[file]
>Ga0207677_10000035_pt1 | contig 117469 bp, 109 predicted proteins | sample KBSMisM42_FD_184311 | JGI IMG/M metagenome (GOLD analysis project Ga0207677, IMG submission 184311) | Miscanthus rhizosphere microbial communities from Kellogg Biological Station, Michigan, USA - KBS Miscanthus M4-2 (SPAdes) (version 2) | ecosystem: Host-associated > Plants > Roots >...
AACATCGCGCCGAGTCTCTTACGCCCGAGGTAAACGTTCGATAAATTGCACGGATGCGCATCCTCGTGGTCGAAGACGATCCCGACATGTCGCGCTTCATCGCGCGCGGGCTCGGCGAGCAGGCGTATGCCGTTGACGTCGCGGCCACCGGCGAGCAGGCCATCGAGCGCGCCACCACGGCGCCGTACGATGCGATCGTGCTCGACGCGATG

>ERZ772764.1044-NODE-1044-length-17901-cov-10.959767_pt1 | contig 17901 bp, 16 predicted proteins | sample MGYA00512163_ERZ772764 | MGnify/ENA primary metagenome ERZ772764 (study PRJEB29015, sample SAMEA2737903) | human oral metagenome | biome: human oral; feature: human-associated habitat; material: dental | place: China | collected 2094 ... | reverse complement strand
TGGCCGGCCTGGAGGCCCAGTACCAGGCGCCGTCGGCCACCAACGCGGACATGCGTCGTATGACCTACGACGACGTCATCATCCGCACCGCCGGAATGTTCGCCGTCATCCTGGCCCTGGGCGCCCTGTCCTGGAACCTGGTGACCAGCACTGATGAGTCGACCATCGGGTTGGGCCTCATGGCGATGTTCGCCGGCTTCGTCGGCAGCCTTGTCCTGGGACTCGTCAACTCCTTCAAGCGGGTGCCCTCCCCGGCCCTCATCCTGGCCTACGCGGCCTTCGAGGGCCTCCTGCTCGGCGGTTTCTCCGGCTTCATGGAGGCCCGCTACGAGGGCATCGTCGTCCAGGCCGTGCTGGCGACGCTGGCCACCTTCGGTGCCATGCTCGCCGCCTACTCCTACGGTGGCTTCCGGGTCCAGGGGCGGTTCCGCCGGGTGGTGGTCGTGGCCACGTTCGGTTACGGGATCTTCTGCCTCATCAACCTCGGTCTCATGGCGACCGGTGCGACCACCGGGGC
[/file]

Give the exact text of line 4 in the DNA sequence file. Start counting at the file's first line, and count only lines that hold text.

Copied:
TGGCCGGCCTGGAGGCCCAGTACCAGGCGCCGTCGGCCACCAACGCGGACATGCGTCGTATGACCTACGACGACGTCATCATCCGCACCGCCGGAATGTTCGCCGTCATCCTGGCCCTGGGCGCCCTGTCCTGGAACCTGGTGACCAGCACTGATGAGTCGACCATCGGGTTGGGCCTCATGGCGATGTTCGCCGGCTTCGTCGGCAGCCTTGTCCTGGGACTCGTCAACTCCTTCAAGCGGGTGCCCTCCCCGGCCCTCATCCTGGCCTACGCGGCCTTCGAGGGCCTCCTGCTCGGCGGTTTCTCCGGCTTCATGGAGGCCCGCTACGAGGGCATCGTCGTCCAGGCCGTGCTGGCGACGCTGGCCACCTTCGGTGCCATGCTCGCCGCCTACTCCTACGGTGGCTTCCGGGTCCAGGGGCGGTTCCGCCGGGTGGTGGTCGTGGCCACGTTCGGTTACGGGATCTTCTGCCTCATCAACCTCGGTCTCATGGCGACCGGTGCGACCACCGGGGC